Working Examples
Subscribe to Working Examples's Posts

Don’t Let Prophetic Examples Work Against You

On July 1, 2021, the US Patent & Trademark Office (PTO) issued a notice reminding patent applicants that when their applications contain both prophetic and working examples, they must make a clear distinction between the two.

Prophetic examples illustrate reasonably expected results or anticipated results. They stem from experiments that have not been actually performed and are instead hypothetical simulations. In contrast, working examples result from experiments that were actually performed. In order to aid in distinguishing between the two example types within a patent application, prophetic examples should be written only in the future or present tense—not in the past tense. Prophetic examples cannot be used to meet the written description and enablement requirements for a patent application.

The PTO’s recent notice underscores the importance of the applicant’s duty to clearly distinguish between prophetic and working examples: “[k]nowingly asserting in a patent application that a certain result ‘was run’ or an experiment ‘was conducted’ when, in fact, the experiment was not conducted or the result was not obtained is fraud.”

read more

Senator Tillis Urges USPTO to Adopt Patent Reform Proposals

On August 10, 2020, Senator Thom Tillis of North Carolina urged the Director of the United States Patent and Trademark Office (USPTO), Andrei Iancu, to adopt two patent reform proposals suggested by Lisa Larrimore Ouellete and Heidi Williams. Senator Tillis is the Chairman of the Senate Judiciary Committee’s Subcommittee on Intellectual Property. Stanford University professors Lisa Larrimore Ouellete and Heidi Williams proposed the reforms in a paper, Reforming the Patent System, The Hamilton Project, Policy Proposal 2020-12 (June 2020).

The first proposed reform would require patent applicants to more clearly distinguish between hypothetical experimental results and actual experimental results. The USPTO allows applicants to include so-called “prophetic examples” in a patent application. The patent applicant is supposed to distinguish between prophetic examples and actual working examples by the verb tense used to describe the example. Prophetic examples should be described in the present or future tense, while working examples should be described in the past tense. However, the verb tense is not always clear. Moreover, the verb tense distinction may not be appreciated by foreign language translators, scientists and engineers, especially in countries where prophetic examples are not allowed. Ouellette and Williams proposed that prophetic examples in patent applications be clearly labeled. This would reduce confusion by the public. Senator Tillis noted that confusing data in patent applications could be used to mislead the public and pump up profits for a company that has little to offer the economy or the public.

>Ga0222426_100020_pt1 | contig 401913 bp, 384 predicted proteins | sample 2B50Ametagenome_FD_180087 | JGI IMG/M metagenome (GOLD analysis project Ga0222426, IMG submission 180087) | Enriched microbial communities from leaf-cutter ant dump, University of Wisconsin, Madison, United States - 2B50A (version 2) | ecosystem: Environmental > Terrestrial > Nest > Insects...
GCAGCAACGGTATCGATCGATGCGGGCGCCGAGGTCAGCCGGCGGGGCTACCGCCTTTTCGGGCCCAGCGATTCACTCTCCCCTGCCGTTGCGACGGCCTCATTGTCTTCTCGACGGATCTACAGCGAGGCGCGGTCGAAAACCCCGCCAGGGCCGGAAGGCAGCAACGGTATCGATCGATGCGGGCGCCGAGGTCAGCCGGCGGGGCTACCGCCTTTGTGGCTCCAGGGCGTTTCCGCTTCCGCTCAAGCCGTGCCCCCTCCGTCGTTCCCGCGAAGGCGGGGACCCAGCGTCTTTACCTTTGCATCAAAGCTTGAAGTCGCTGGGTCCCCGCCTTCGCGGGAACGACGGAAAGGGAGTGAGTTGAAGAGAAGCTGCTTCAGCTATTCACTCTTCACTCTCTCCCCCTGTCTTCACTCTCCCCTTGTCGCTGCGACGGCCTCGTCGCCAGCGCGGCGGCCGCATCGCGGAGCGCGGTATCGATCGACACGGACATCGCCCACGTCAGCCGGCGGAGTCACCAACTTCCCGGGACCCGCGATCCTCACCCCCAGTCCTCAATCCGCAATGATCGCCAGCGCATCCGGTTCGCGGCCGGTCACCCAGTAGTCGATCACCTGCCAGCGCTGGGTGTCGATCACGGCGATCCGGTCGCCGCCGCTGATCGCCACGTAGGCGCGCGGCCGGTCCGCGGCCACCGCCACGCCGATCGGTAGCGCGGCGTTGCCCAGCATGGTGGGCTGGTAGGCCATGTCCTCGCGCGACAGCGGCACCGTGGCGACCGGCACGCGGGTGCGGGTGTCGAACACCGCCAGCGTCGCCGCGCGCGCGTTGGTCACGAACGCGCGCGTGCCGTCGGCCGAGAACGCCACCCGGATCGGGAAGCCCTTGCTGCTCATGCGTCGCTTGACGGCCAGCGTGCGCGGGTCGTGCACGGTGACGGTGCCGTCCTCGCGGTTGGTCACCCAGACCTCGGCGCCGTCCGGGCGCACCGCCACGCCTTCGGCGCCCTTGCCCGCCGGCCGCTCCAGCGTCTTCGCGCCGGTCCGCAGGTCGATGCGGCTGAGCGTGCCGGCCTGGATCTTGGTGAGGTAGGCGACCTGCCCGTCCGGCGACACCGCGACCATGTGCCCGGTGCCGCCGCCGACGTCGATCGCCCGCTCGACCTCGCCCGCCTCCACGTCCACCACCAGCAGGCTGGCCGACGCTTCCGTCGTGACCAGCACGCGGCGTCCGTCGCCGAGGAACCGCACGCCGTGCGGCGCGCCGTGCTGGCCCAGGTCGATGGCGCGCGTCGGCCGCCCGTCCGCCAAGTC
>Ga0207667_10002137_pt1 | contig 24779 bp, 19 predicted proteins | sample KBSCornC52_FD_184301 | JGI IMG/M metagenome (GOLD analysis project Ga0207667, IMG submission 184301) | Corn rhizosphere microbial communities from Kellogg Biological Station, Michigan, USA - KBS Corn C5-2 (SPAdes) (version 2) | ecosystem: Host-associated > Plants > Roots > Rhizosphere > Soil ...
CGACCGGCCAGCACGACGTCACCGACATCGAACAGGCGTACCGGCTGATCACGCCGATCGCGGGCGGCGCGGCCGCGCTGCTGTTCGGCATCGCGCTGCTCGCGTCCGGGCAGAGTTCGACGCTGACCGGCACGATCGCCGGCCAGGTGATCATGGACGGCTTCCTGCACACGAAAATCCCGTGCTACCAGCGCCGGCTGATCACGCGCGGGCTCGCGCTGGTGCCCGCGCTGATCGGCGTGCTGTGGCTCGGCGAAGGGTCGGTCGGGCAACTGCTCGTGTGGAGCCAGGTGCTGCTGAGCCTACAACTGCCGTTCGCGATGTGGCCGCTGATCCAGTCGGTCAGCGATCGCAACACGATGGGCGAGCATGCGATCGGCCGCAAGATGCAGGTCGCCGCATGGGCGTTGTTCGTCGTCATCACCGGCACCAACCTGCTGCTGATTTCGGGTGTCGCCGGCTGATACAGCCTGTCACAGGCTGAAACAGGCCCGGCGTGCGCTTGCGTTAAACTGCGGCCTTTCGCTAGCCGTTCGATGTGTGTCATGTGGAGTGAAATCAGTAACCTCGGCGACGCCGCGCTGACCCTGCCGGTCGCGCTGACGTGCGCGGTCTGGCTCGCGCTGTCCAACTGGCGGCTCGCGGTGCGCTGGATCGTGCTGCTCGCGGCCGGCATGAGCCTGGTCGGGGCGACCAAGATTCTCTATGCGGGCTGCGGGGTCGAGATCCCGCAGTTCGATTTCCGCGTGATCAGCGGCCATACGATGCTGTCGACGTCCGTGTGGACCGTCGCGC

The second proposed reform would require patent owners to disclose ownership of patents in a more transparent and standardized manner. The lack of a transparent and standardized recording of patent assignments increases the costs and uncertainties of freedom-to-operate searches, licensing, negotiations and patent litigation. There is currently no requirement by the USPTO that the assignment records be updated when there is an ownership change of a patent. There is no requirement that hidden owners of patents be listed in an assignment record. Moreover, a single patent owner can be referred to by different names in different patents. Ouellette and Williams proposed: 1) Congress or the USPTO should require standardization of entity and inventor names across patent records, 2) Congress or the USPTO should increase incentives to record changes in patent assignments, and 3) at least for patents involved in litigation, parties having ownership interests in the patents should be identified.

Ouellette and Williams also proposed adjusting patent terms for pharmaceuticals so that pharmaceuticals that have to undergo a lengthy clinical trial would still have a sufficient patent term once they are approved by the Food and Drug Administration. However, patent term changes require a change to the patent statute, and therefore this proposal needs to be approved by Congress.

Senator Tillis explained that the two proposed reforms would enhance “the patent system so that it provides optimal incentives for innovators and inventors while also minimizing transactional costs that may discourage the development of new products.” Senator Tillis noted the two proposed reforms could be implemented by the USPTO [...]

Continue Reading

read more